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Publication Detail
Mitochondria as targets for nitric oxide-induced protection during simulated ischemia and reoxygenation in isolated neonatal cardiomyocytes
  • Publication Type:
    Journal article
  • Publication Sub Type:
    Article
  • Authors:
    Rakhit RD, Mojet MH, Marber MS, Duchen MR
  • Publication date:
    2001
  • Pagination:
    2617, 2623
  • Journal:
    Circulation
  • Volume:
    103
  • Issue:
    21
  • Print ISSN:
    0009-7322
  • Keywords:
    calcium, cardiomyocyte, control, culture, Fluorescence, ischemia, mechanisms, membrane, Methods, mitochondria, nitric oxide, preconditioning, rat, respiration
  • Addresses:
    Departments of Cardiology, Kings College London, St Thomas' Hospital , University College London, UK
Abstract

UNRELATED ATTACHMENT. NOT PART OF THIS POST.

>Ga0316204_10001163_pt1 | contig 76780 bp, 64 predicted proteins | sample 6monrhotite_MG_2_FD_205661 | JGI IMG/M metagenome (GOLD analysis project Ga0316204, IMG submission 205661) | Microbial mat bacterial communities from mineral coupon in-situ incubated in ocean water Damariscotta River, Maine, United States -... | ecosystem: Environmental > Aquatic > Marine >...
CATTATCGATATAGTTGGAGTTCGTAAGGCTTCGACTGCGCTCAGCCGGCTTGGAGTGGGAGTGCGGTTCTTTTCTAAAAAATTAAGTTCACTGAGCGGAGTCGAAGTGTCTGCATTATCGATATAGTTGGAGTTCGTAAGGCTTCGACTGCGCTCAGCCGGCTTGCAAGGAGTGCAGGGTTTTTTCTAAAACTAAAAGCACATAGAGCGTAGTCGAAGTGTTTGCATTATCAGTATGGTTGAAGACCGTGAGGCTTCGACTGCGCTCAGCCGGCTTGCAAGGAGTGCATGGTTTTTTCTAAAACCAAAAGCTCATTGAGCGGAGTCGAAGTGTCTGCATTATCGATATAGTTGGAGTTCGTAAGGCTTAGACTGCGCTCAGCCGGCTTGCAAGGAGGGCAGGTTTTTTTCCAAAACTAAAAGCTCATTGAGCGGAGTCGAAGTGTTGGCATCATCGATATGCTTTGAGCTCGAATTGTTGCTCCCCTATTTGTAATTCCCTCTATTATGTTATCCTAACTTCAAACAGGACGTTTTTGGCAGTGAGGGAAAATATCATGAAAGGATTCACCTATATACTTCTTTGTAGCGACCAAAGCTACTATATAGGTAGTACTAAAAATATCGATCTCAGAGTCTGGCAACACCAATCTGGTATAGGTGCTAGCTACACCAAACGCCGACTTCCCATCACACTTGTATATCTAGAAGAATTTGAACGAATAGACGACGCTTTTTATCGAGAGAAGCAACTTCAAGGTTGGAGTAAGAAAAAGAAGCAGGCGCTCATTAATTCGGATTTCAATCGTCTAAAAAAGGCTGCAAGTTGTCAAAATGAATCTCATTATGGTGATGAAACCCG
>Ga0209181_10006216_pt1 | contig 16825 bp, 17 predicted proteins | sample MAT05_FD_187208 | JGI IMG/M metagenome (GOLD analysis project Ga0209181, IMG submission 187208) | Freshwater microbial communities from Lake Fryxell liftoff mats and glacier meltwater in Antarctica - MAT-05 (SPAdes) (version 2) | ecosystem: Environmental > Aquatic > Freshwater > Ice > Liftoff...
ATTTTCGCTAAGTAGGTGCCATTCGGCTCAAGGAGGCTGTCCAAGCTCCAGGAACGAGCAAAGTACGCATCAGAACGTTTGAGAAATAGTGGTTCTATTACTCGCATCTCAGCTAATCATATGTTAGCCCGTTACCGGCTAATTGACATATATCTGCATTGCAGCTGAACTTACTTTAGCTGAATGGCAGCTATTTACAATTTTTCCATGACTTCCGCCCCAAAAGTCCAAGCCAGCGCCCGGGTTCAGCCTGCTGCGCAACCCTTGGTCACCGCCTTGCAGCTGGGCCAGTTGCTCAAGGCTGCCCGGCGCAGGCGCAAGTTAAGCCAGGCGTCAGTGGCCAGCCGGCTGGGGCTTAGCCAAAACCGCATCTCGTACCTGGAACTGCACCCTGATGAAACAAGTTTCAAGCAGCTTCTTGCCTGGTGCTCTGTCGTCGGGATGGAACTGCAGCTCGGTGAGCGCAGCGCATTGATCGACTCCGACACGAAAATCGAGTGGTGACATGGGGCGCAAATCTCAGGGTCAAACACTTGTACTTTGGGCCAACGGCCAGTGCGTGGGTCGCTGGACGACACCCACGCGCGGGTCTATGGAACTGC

BACKGROUND: As shown previously, exposure to NO donors initiates protective mechanisms in cardiomyocytes that persist after removal of the donor, a form of pharmacological preconditioning. Because NO also affects mitochondrial respiration, we studied the effect of NO on mitochondrial Ca(2+) uptake. METHODS AND RESULTS: Neonatal rat ventricular myocytes in primary culture were exposed to 1 hour of simulated ischemia and 1 hour of reoxygenation (sI/R). Pretreatment with the NO donor S-nitroso-N-acetyl-penicillamine (SNAP) (1 mmol/L for 90 minutes), followed by washing and incubation for 10 to 30 minutes, reduced sI/R-induced cell death to 25.4% compared with control (propidium iodide exclusion assay, P<0.001). Short (10-second) exposures to SNAP reversibly suppressed mitochondrial respiration without a detectable change in mitochondrial potential. In contrast, treatment with SNAP for 90 minutes caused a modest but sustained mitochondrial depolarization, as judged by JC-1 fluorescence. SNAP pretreatment limited cellular Ca(2+) overload during ischemia (fura-2 ratio rose to 226+/-40% versus 516+/-170% of baseline, n=5, P<0.05) and prevented loss of cell membrane integrity during reoxygenation. SNAP pretreatment also significantly reduced the ability of mitochondria to accumulate Ca(2+) in the face of a similar cytosolic Ca(2+) load (peak rhod-2 fluorescence 133+/-4% versus 166+/-7% of baseline at similar fluo-3 levels, P=0.0004, n=52 and 25, respectively). CONCLUSIONS: Pretreatment with an NO donor induces a modest, sustained mitochondrial depolarization and protects cardiomyocytes from sI/R injury. The demonstrated reduction in mitochondrial Ca(2+) uptake possibly reduces cytosolic Ca(2+) overload, providing a likely mechanism for NO-induced protection
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